Hear from some of the leading changemakers and visionaries helping create a brighter food future. Each issue we chat with a farmer, a chef, a consumer advocate and a food producer, learning about what challenges and opportunities we face across all parts of our food system on a specific topic.


1. Is calculating the true cost of food a useful food system change strategy?
I would love to see the true cost of food become the thing that everybody talks about. Every time I drop the word “externality” in the dining room, I can see the enthusiasm deflate out of the table. As a restaurant owner and chef, it’s vital I address externalities. It would help create awareness and change if my customers went to some other restaurant and said, “Eric can do it, why can’t you?”

2.Why monetize the value of environmental and social benefits?
It’s an opportunity to reclaim your ability to do any environmental or social cost accounting. I’m driven by the sense of hospitality in this very old-fashioned kind of a way, where we do what we do because we want to make the world a better place. A lot of us are willing to accept more costs to live in that kind of a world.

3. Does this have a place in our economy?
Our business model works by making sure we have no waste or almost no waste. We don’t want to buy product that we can already produce on our farm or sell product that we grow at the farm.
The profit margin is the lack of marketing that needs to happen in both directions.

1. Is calculating the true cost of food a useful food system change strategy?
There is the cost we pay out of pocket for food and the cost external to the decision to produce or consume a good. If we can make even the crudest of estimates and get people thinking about the consequences of their actions, it will help improve how we use or don’t use resources in food production.

2.Why monetize the value of environmental and social benefits?
If a producer had to pay extra because they did or didn’t do something, and they incorporated those extra costs in their product price, then the consumer could decide whether or not to buy. Some people argue you can’t put a price on this or that. This is true, but simply appealing to people’s good will or consciences won’t work
for everyone.

3. Does this have a place in our economy?
Recognizing true costs or benefits definitely has a place. If a resource is underpriced, we will use too much of it. If it is overpriced, we could use too little of it. But if there are major externalities, people have a right to know. Slave labor, animal cruelty, child labor and other activities would affect most people’s decision-making.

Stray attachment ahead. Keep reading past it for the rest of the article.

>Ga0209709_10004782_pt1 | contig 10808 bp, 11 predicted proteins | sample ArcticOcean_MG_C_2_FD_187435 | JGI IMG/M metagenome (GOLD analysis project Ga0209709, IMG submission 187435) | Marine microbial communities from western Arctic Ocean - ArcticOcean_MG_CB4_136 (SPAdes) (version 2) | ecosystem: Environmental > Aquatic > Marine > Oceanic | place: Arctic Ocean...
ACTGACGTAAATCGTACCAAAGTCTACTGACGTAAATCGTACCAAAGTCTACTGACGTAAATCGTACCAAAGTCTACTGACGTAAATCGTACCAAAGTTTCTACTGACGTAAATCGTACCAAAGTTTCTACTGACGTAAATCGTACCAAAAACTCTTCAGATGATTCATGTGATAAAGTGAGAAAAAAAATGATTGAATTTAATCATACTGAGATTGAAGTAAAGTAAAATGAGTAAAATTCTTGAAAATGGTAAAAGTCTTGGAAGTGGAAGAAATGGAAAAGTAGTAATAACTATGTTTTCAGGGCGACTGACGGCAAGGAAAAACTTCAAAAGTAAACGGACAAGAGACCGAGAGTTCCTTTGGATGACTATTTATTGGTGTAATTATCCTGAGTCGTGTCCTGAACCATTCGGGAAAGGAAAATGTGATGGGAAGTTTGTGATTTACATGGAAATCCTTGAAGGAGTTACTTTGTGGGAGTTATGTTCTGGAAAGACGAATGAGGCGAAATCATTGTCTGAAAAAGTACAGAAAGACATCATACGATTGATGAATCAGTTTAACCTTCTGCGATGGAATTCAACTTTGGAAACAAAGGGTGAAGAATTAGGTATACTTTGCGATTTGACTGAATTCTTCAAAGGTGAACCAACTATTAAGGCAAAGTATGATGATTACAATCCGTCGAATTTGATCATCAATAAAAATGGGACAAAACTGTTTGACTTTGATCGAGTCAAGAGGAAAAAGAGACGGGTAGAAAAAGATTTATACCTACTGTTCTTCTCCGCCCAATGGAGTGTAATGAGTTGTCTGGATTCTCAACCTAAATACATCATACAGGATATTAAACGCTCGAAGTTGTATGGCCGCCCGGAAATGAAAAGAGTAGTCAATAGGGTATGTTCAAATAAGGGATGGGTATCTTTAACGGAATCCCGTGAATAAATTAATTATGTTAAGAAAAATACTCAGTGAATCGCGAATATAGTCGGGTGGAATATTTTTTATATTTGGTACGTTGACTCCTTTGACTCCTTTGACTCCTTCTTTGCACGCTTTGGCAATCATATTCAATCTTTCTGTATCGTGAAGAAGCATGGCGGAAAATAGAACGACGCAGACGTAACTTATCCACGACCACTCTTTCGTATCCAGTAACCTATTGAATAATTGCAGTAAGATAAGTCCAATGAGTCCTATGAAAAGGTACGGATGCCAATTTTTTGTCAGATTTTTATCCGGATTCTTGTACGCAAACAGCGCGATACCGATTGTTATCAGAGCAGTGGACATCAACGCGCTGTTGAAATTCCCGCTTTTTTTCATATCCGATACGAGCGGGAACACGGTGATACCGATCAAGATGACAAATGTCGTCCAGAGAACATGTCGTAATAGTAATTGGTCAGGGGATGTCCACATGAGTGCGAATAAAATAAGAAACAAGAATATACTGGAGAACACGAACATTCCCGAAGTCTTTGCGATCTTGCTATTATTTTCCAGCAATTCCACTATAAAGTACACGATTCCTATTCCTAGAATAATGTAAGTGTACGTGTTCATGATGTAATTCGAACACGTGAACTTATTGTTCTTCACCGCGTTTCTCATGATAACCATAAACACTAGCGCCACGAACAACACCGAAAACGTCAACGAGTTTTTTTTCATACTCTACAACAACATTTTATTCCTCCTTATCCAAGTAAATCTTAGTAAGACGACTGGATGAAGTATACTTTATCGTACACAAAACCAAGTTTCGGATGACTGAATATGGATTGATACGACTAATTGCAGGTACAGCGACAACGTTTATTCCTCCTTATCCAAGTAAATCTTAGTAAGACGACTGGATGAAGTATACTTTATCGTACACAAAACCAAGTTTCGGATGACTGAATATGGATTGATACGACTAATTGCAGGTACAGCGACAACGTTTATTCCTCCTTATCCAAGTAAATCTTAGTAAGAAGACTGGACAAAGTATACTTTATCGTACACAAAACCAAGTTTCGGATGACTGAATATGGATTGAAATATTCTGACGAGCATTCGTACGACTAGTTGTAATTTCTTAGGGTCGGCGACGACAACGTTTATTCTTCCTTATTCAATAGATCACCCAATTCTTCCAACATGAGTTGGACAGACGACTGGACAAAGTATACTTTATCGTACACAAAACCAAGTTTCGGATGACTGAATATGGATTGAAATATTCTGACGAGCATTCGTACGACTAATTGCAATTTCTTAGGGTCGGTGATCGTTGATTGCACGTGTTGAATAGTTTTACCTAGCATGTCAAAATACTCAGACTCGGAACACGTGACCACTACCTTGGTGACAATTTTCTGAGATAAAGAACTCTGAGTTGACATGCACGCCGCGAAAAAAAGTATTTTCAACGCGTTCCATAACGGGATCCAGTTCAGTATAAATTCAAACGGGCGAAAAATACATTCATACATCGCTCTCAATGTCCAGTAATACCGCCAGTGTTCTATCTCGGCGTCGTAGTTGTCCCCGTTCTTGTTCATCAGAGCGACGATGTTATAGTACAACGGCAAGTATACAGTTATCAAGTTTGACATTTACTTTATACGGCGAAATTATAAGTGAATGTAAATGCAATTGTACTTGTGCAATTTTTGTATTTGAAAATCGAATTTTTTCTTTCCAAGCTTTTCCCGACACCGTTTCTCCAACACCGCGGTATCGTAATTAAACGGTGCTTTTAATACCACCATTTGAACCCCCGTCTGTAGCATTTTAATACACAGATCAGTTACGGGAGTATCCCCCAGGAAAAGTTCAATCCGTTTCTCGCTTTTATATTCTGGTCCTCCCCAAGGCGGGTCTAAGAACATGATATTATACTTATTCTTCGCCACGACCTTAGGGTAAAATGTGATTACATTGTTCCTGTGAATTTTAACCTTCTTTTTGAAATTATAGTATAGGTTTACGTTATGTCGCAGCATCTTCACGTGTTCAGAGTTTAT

1. Is calculating the true cost of food a useful food system change strategy?
First, it makes actual costs that are often invisible for consumers and producers visible. Second, it uses a language—money—that decision-makers understand. Third, there is a business case for improving societal costs. For example, renewable energy can be cheaper than non-renewable energy. Fourth, some societal cost[s] will become costs for companies in the future, through regulations and scarcity. For example, governments increasing price emissions, such as carbon dioxide, and the price of sweet water is expected to rise. Knowing those costs now can help producers take innovative measures and prevent more expensive products in the future.

2. Why monetize the value of environmental and social benefits?
For the same reasons as the costs. However, doing no harm by preventing societal costs has a higher priority than creating societal benefits.

3. Does this have a place in our economy?
Yes. Many companies are now applying true pricing, and this trend is likely to increase due to the benefits set out above.

1. Is calculating the true cost of food a useful food system change strategy?
To some extent. Valuation efforts have been pursued for many years but, so far, have not been translated into direct changes in production practices and prices. They have been mostly analytical or scientific exercises, and those involved in this work have debates over the appropriate methodologies for valuation.

2. Why monetize the value of environmental and social benefits?
Monetizing the benefits and costs of production could set the stage for changing pricing and policy structures that shape our food systems. It could help flip the paradox of today, where foods that are the most costly to our environment and society are the cheapest to the consumer.

3. Does this have a place in our economy?
This could be useful to justify the elimination of subsidies and policies that contribute to unsustainable production practices. And it could be helpful to ensure that food companies change their pricing to “revalue” foods. But this would require a major transformation of market systems—not only in the food sector.